San Antonio Freedom Walkers Brave Weather to Commemorate Sept. 11

By Elaine Wilson Special to American Forces Press Service

SAN ANTONIO, Sept. 12, 2006 – Despite a downpour and half-flooded streets, about 1,200 people braved the rain yesterday to participate in San Antonio’s first Freedom Walk, a 2-mile tribute to the 3,000 victims of Sept. 11, 2001.

The walk, sponsored by Operation Homefront and USAA, was one of more than 130 that took place throughout the nation as a remembrance of Sept. 11 and a tribute to veterans and servicemembers still serving today.

The trek through the soaked, yet still scenic, downtown area offered participants an opportunity to reflect on past tragedies, as well as a few more recent heartbreaks that hit a bit closer to home.

Grace Lopez walked and talked about her son, Army Spc. Lauro Deleon, who died Sept. 8, 2004, while serving in Iraq. “I’m here because I remember 9/11,” said Lopez, wearing a laminated picture of her son and gripping tightly to a soaked banner with the words, “Support Our Troops.” “And, I’m here because there are still people in Iraq we need to remember. I’m walking for every person in uniform.”

Lopez walked alongside her friend Olga Hernandez, who received a call of support just moments before the walk began. “My son called me from Iraq to thank me for supporting the troops,” she said. “And that’s why I’m here.”

Many participants, including those in military uniform, were still attending high school classes when the first plane crashed into the tower Sept. 11 just before 9 a.m., a moment many said changed their lives forever.

“A lot of us here are young and made the decision to join because of 9/11,” said Army Spc. Alison Wilson, one of a dozen soldiers from Company A, 314th Military Intelligence Battalion, at Lackland Air Force Base, Texas.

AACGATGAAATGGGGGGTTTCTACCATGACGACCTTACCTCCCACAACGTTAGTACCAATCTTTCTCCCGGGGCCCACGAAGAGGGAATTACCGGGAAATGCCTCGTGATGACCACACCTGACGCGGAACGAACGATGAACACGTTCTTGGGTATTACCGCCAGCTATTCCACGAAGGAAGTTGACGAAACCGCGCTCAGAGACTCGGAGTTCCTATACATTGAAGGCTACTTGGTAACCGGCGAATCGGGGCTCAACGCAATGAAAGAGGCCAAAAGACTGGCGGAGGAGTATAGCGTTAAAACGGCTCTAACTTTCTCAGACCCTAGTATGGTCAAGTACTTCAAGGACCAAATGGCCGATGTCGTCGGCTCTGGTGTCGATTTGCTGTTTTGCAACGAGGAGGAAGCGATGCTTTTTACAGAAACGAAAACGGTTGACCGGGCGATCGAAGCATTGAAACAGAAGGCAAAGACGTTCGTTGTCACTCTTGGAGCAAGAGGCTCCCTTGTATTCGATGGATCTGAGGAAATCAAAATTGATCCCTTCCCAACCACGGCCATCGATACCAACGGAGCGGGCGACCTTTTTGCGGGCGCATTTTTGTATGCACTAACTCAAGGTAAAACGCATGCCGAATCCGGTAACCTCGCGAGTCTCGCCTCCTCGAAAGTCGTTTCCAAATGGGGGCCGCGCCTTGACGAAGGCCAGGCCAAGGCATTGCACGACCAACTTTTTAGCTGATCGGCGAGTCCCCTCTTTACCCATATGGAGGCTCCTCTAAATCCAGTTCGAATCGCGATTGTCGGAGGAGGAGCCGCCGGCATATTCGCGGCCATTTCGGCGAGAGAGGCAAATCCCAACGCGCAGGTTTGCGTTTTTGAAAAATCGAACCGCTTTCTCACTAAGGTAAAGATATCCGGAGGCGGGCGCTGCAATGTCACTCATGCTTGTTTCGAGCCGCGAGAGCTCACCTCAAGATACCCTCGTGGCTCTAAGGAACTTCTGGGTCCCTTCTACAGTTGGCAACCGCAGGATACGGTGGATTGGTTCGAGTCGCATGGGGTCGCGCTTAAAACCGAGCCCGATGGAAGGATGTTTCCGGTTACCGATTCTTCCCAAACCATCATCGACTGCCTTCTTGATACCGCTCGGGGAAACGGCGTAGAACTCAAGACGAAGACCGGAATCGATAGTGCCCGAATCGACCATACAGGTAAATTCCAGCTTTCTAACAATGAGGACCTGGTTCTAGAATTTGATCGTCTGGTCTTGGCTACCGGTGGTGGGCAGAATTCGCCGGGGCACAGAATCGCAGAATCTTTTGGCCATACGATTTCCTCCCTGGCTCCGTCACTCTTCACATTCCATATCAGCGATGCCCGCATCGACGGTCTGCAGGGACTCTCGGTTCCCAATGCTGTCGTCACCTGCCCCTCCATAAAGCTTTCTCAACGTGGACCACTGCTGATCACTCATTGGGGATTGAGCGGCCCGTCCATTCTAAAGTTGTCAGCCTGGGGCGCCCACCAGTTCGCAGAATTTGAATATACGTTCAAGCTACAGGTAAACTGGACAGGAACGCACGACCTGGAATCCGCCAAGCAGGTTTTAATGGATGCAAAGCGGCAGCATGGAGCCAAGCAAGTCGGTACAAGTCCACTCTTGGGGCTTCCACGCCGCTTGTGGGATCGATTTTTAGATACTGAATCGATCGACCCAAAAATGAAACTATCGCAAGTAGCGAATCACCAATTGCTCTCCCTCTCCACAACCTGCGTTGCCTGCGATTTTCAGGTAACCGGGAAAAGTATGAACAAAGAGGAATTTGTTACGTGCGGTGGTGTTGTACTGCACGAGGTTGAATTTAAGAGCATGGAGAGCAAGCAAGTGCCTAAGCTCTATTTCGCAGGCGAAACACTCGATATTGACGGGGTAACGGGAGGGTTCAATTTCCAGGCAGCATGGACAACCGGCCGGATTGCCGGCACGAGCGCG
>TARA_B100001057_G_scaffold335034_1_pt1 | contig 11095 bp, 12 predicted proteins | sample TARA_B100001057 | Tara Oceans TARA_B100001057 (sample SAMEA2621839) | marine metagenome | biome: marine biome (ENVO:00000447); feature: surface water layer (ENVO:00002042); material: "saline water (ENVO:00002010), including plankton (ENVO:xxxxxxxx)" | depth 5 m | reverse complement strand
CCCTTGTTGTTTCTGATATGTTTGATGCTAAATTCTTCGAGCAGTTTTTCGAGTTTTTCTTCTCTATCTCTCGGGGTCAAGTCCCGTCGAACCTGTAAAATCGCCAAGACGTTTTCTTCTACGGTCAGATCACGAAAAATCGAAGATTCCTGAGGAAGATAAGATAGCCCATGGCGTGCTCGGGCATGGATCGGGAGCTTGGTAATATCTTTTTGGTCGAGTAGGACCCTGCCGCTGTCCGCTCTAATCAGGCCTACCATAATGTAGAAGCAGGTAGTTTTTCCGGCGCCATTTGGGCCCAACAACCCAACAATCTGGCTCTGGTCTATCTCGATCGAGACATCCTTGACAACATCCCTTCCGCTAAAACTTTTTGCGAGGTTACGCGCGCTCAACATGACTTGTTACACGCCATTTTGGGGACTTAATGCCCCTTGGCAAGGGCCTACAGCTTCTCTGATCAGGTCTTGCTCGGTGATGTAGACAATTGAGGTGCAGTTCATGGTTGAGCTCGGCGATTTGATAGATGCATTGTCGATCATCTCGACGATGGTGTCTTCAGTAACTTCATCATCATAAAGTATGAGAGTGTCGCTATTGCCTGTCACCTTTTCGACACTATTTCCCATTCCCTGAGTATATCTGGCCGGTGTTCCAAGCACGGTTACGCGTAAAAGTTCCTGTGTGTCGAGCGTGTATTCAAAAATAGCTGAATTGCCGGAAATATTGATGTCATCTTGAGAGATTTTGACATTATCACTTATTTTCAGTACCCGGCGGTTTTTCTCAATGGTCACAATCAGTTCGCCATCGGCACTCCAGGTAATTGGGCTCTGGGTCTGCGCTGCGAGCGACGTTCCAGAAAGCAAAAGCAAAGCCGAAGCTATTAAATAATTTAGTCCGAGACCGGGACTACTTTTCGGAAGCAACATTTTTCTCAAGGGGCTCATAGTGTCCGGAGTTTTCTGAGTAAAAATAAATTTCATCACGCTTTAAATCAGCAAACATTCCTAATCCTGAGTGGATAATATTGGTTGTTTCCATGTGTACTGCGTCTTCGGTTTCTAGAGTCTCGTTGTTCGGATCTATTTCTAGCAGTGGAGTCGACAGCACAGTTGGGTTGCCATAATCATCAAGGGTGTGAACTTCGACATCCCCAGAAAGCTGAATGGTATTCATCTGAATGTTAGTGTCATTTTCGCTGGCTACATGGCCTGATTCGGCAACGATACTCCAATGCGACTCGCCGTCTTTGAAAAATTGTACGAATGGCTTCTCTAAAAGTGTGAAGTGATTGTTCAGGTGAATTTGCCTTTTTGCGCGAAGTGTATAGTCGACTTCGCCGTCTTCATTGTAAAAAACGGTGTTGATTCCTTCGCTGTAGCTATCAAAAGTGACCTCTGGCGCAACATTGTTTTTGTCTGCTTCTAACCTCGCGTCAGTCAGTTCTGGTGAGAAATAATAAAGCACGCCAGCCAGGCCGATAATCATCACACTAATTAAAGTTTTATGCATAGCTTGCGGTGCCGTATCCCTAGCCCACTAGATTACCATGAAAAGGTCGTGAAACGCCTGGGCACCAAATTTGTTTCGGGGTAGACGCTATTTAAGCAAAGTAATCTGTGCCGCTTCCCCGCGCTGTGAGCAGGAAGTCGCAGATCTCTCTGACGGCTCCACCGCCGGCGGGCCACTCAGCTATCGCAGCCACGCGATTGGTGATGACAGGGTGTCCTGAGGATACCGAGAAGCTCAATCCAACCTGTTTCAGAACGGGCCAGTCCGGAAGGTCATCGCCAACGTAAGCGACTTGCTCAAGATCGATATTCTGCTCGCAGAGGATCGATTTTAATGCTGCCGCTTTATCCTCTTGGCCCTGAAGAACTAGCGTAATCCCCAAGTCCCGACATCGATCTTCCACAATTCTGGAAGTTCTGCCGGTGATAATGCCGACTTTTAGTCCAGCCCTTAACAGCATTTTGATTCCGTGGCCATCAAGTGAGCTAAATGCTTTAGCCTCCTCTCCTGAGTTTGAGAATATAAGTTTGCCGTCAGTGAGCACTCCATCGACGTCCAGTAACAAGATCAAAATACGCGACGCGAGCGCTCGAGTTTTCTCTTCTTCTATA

“Sept. 11 is the main reason I joined,” said Army Pfc. Jason Peterson, who participated with 20 other soldiers from Company A, 377th Military Intelligence Battalion at Fort Sam Houston.

“I wouldn’t have joined otherwise,” Army Spc. Pawel Kozubek added.

Other participants were barely starting school in 2001. For them, Sept. 11 is a history lesson rather than a memory frozen in time. They walked just the same, some in support of their military parents and others to pay tribute to a national tragedy.

“I’m walking to support our troops,” said 11-year-old Grace Wafford, daughter of 1st Sgt. Dwight Wafford.

“And to remember 9/11,” added Julia Brock, Wafford’s friend and classmate.

Just ahead of the elementary students, students from Cole Jr./Sr. High School at Fort Sam Houston led the way, holding the “Freedom Walk” banner as hundreds of people trailed behind. The steady rain slowed to a drizzle as the procession looped around the Korean War Memorial and headed back to the starting point, the Alamodome.

Senior Keena Fisher was one of the 40 participants from Cole. The daughter of an Army sergeant first class, Fisher said she was grateful for the time to reflect on the past. “This walk gives us time to think about why we’re here,” she said. “Yes, we’re wet, but that’s not important now.”

The attacks that unified the nation and sparked a war have become a defining moment for everyone old enough to remember. For prior generations, the question was, “”Where were you when Kennedy was shot?,'” said Leslie Mouton, a news anchor on local station KSAT-12, just prior to the walk. “For this generation, the question is, “Where were you on 9/11?'”

While answers to that question vary, the response to the attacks must never falter, said Air Force Gen. William Looney III, commander of Air Education and Training Command. “Five years ago our nation was attacked like never before in our history,” Looney said. “And even though they were able to destroy some buildings, they will never, ever be able to destroy the spirit of this great country.




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